Still, it’s been interesting testing this new approach to online engagement and we look forward to learning about other online, collaborative feedback tools. Finding better ways to solicit online input is significant for many industries, especially the public sector. We’ve been inspired to see how the federal government has partnered with Cornell University to develop the Regulation Room, a multiyear study to test how online technologies can encourage online civic engagement in federal rule-making. They’ve conducted extensive research and experimented with developing technology as well as the details involved in moderating online communities and implementing instructions to gather high-quality comments. Check out their site to participate in the Consumer Financial Protection Bureau’s efforts to gather new federal rules about consumer debt collection practices or see how they collected input to modify residential mortgage regulations

Tips: Before starting any online community, be sure that you have staff resources available to moderate the online community (i.e., welcoming new members, responding to comments and questions).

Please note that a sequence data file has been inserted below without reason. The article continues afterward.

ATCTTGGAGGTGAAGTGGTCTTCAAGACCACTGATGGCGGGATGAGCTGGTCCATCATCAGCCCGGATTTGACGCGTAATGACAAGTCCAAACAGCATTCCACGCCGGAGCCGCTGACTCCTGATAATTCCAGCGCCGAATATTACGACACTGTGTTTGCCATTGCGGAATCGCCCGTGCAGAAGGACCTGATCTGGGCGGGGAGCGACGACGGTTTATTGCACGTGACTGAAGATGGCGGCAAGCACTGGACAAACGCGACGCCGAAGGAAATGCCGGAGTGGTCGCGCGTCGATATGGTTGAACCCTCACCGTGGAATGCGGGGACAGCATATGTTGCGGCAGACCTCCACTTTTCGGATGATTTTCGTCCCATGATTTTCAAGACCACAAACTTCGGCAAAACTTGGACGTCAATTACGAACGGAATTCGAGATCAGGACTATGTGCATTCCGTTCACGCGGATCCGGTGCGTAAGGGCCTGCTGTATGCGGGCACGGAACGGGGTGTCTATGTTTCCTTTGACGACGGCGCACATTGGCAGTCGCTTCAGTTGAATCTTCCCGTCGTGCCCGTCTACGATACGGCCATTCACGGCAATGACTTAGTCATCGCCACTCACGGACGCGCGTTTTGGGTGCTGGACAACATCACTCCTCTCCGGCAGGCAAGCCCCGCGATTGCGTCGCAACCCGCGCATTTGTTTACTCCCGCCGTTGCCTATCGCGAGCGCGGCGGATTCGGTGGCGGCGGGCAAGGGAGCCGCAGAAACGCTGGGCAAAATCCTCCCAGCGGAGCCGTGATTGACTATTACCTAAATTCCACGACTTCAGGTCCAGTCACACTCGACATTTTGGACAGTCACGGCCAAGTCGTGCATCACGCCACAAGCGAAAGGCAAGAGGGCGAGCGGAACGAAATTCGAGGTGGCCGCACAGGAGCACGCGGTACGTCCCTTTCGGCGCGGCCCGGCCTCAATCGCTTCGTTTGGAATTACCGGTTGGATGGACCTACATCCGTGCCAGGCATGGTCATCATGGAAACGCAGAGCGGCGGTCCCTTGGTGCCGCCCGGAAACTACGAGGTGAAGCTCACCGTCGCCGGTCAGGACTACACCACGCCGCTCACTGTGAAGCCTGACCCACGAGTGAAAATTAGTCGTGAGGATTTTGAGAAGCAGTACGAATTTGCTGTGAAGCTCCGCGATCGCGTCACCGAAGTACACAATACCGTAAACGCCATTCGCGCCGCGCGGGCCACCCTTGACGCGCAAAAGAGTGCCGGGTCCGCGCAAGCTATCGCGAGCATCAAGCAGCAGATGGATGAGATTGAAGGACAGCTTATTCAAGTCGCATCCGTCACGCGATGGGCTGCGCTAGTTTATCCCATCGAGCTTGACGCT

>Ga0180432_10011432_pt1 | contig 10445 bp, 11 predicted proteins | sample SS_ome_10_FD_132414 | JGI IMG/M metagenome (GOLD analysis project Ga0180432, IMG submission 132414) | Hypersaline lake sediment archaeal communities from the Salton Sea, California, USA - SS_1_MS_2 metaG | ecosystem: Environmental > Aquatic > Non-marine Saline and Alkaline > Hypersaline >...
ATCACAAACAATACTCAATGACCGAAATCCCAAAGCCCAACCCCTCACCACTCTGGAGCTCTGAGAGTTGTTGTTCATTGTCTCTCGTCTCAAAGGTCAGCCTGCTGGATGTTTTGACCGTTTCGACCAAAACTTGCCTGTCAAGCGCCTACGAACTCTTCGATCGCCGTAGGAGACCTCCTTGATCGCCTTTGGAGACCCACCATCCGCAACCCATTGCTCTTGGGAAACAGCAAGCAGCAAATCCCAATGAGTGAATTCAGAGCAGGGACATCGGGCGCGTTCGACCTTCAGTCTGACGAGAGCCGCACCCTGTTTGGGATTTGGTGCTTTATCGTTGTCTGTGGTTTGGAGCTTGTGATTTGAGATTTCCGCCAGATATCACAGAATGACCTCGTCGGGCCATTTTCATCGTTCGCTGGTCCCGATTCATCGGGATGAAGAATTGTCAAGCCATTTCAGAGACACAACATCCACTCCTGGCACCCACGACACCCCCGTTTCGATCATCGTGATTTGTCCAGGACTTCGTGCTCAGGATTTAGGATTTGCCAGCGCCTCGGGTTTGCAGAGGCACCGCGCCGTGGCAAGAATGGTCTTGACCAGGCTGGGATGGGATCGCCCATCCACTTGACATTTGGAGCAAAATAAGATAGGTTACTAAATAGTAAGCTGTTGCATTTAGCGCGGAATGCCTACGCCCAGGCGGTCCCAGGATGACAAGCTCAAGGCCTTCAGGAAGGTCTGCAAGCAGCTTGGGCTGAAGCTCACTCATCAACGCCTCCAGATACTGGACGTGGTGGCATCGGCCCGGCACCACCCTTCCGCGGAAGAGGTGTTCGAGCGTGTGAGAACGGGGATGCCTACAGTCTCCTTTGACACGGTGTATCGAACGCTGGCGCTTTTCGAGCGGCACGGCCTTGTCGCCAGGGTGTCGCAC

So this is what we’ve tested so far. Does online stakeholder engagement play a role in your work? If so, let us know if you have any tools or techniques you can share with us!


  1. Commend the effort and agree that face to face discussion provides the most rich content, while building awareness and fostering partnerships. I would suggest you mobilize the NCHSA and especially the Extension services available through major land-grant universities across the country. the ISU Extension service has many trained community development experts and uses supportive technology very effectively.

    I led the effort to do this in Iowa, where rural areas have great need and few resources. We brought in a major public figure to kick off a Housing Policy Roundtable, and then held six regional roundtables designed to enlighten public policy discussions. The results were quite useful and can be found at the Center for TownCraft website at Iowa State University. Feel free to email me or contact Dr. Tim Borich at for details.